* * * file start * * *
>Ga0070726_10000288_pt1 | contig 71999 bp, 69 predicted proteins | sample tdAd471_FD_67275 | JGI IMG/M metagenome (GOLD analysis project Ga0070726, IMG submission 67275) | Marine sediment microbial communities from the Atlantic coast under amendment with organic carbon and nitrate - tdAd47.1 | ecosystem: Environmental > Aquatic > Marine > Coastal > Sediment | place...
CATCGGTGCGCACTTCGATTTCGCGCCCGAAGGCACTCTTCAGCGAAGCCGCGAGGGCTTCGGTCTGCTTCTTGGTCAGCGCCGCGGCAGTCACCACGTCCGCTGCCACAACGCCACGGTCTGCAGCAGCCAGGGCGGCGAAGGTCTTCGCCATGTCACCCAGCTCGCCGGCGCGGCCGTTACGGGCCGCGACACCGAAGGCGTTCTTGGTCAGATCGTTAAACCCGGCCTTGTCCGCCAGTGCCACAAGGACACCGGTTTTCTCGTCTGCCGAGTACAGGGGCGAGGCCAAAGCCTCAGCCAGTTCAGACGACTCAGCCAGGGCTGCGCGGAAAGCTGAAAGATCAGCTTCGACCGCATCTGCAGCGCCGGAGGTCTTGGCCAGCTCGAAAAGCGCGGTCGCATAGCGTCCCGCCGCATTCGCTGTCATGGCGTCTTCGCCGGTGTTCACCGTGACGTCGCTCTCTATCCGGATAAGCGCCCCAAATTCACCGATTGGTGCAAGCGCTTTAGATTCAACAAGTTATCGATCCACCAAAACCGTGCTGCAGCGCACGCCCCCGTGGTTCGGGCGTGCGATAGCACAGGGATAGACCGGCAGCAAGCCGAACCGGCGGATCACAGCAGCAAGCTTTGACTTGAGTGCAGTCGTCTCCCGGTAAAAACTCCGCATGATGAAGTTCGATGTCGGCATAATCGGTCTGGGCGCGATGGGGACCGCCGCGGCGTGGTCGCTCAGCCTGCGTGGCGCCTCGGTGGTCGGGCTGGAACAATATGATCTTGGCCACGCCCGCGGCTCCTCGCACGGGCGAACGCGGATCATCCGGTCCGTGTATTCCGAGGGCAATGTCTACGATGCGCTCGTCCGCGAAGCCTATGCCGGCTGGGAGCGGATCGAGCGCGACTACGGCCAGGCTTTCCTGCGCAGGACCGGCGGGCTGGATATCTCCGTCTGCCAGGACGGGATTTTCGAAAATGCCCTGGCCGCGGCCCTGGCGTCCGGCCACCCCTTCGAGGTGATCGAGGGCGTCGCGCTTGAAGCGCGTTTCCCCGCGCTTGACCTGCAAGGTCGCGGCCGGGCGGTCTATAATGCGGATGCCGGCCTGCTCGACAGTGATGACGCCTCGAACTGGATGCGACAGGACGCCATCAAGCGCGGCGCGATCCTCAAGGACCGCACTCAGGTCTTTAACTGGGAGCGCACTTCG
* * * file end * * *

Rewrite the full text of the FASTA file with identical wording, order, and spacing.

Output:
>Ga0070726_10000288_pt1 | contig 71999 bp, 69 predicted proteins | sample tdAd471_FD_67275 | JGI IMG/M metagenome (GOLD analysis project Ga0070726, IMG submission 67275) | Marine sediment microbial communities from the Atlantic coast under amendment with organic carbon and nitrate - tdAd47.1 | ecosystem: Environmental > Aquatic > Marine > Coastal > Sediment | place...
CATCGGTGCGCACTTCGATTTCGCGCCCGAAGGCACTCTTCAGCGAAGCCGCGAGGGCTTCGGTCTGCTTCTTGGTCAGCGCCGCGGCAGTCACCACGTCCGCTGCCACAACGCCACGGTCTGCAGCAGCCAGGGCGGCGAAGGTCTTCGCCATGTCACCCAGCTCGCCGGCGCGGCCGTTACGGGCCGCGACACCGAAGGCGTTCTTGGTCAGATCGTTAAACCCGGCCTTGTCCGCCAGTGCCACAAGGACACCGGTTTTCTCGTCTGCCGAGTACAGGGGCGAGGCCAAAGCCTCAGCCAGTTCAGACGACTCAGCCAGGGCTGCGCGGAAAGCTGAAAGATCAGCTTCGACCGCATCTGCAGCGCCGGAGGTCTTGGCCAGCTCGAAAAGCGCGGTCGCATAGCGTCCCGCCGCATTCGCTGTCATGGCGTCTTCGCCGGTGTTCACCGTGACGTCGCTCTCTATCCGGATAAGCGCCCCAAATTCACCGATTGGTGCAAGCGCTTTAGATTCAACAAGTTATCGATCCACCAAAACCGTGCTGCAGCGCACGCCCCCGTGGTTCGGGCGTGCGATAGCACAGGGATAGACCGGCAGCAAGCCGAACCGGCGGATCACAGCAGCAAGCTTTGACTTGAGTGCAGTCGTCTCCCGGTAAAAACTCCGCATGATGAAGTTCGATGTCGGCATAATCGGTCTGGGCGCGATGGGGACCGCCGCGGCGTGGTCGCTCAGCCTGCGTGGCGCCTCGGTGGTCGGGCTGGAACAATATGATCTTGGCCACGCCCGCGGCTCCTCGCACGGGCGAACGCGGATCATCCGGTCCGTGTATTCCGAGGGCAATGTCTACGATGCGCTCGTCCGCGAAGCCTATGCCGGCTGGGAGCGGATCGAGCGCGACTACGGCCAGGCTTTCCTGCGCAGGACCGGCGGGCTGGATATCTCCGTCTGCCAGGACGGGATTTTCGAAAATGCCCTGGCCGCGGCCCTGGCGTCCGGCCACCCCTTCGAGGTGATCGAGGGCGTCGCGCTTGAAGCGCGTTTCCCCGCGCTTGACCTGCAAGGTCGCGGCCGGGCGGTCTATAATGCGGATGCCGGCCTGCTCGACAGTGATGACGCCTCGAACTGGATGCGACAGGACGCCATCAAGCGCGGCGCGATCCTCAAGGACCGCACTCAGGTCTTTAACTGGGAGCGCACTTCG